ED Ski
First off, Hospital Corpsman in the Navy IS fully accredited by the American Council on Education, the first poster is incorrect. SECOND, Fleet Marine Force is the Marine Corps corpsman program, it is a voulenteer program. Third, HM's provide a wide variety of medical services, there are general HM's and of course HM's that specialize. EVERYTHING from general medical assistant, to surgical techs, mortician assistants, pharmacy tech's, xray techs, anything medical you do in teh civilian world, you can do as a HM...(except veterinary medicine, that is only available in the Army) There are even what we call "Independent Duty Corpsman" which are essentially "physicains assistants" The HM field directly relates to the civilian world IF you are interested in a career in medicine. You get the training, experience, and your training and experience is in fact college accredited at over 1200 schools and universities world wide! And you can get certified while you are on active duty to work in the civilian world as an EMT/paramedic/etc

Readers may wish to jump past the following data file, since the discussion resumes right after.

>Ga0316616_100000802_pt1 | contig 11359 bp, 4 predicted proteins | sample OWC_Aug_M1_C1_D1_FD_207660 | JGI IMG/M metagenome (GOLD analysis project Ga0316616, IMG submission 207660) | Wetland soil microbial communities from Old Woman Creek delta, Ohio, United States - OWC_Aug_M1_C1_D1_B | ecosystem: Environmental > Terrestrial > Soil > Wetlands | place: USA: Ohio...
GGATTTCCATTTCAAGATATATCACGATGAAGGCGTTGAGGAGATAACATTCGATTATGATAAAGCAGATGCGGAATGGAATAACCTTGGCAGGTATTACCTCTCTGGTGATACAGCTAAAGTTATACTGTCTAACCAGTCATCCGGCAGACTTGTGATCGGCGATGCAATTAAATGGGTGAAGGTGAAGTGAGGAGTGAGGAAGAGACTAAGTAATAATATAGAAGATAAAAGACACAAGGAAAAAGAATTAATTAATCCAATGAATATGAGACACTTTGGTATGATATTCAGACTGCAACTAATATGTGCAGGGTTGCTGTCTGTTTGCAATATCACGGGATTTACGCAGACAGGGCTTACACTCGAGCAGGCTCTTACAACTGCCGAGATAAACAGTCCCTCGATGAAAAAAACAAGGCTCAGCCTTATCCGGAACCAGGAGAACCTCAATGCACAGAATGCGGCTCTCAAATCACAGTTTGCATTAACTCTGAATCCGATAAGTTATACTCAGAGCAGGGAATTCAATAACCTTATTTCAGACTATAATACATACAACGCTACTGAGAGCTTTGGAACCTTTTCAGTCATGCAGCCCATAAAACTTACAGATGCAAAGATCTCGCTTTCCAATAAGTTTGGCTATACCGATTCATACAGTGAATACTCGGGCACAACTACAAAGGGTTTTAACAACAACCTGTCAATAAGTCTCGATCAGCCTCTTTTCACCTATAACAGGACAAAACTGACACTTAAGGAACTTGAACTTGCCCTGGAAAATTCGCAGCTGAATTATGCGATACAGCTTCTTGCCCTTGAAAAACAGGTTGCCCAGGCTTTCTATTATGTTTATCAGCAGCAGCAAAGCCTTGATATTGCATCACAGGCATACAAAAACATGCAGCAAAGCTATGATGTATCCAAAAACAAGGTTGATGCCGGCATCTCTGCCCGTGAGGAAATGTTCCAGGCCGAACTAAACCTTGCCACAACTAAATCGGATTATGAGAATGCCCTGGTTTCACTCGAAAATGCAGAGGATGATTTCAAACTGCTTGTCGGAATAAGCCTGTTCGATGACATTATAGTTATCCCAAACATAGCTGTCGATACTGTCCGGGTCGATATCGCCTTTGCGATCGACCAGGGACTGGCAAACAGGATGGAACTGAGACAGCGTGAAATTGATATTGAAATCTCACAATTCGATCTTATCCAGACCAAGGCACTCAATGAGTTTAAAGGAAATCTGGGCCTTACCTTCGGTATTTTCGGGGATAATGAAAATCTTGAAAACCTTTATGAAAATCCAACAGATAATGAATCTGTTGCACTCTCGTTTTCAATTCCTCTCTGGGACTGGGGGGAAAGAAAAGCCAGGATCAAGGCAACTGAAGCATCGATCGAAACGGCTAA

All Night Designer
Navy Corpsman are also the field medics for the Marines. If you don't want the possibility of going into combat, then?


joycetsgt
Rating
Navy corpman is traditionally a medical assistant. If you want to use it in the civilian world you need to go Air Force as we are the only branch that has accredidation for our training and that carries weight as to whether an employer will consider the training adequate. Most will not unless the training was accredited.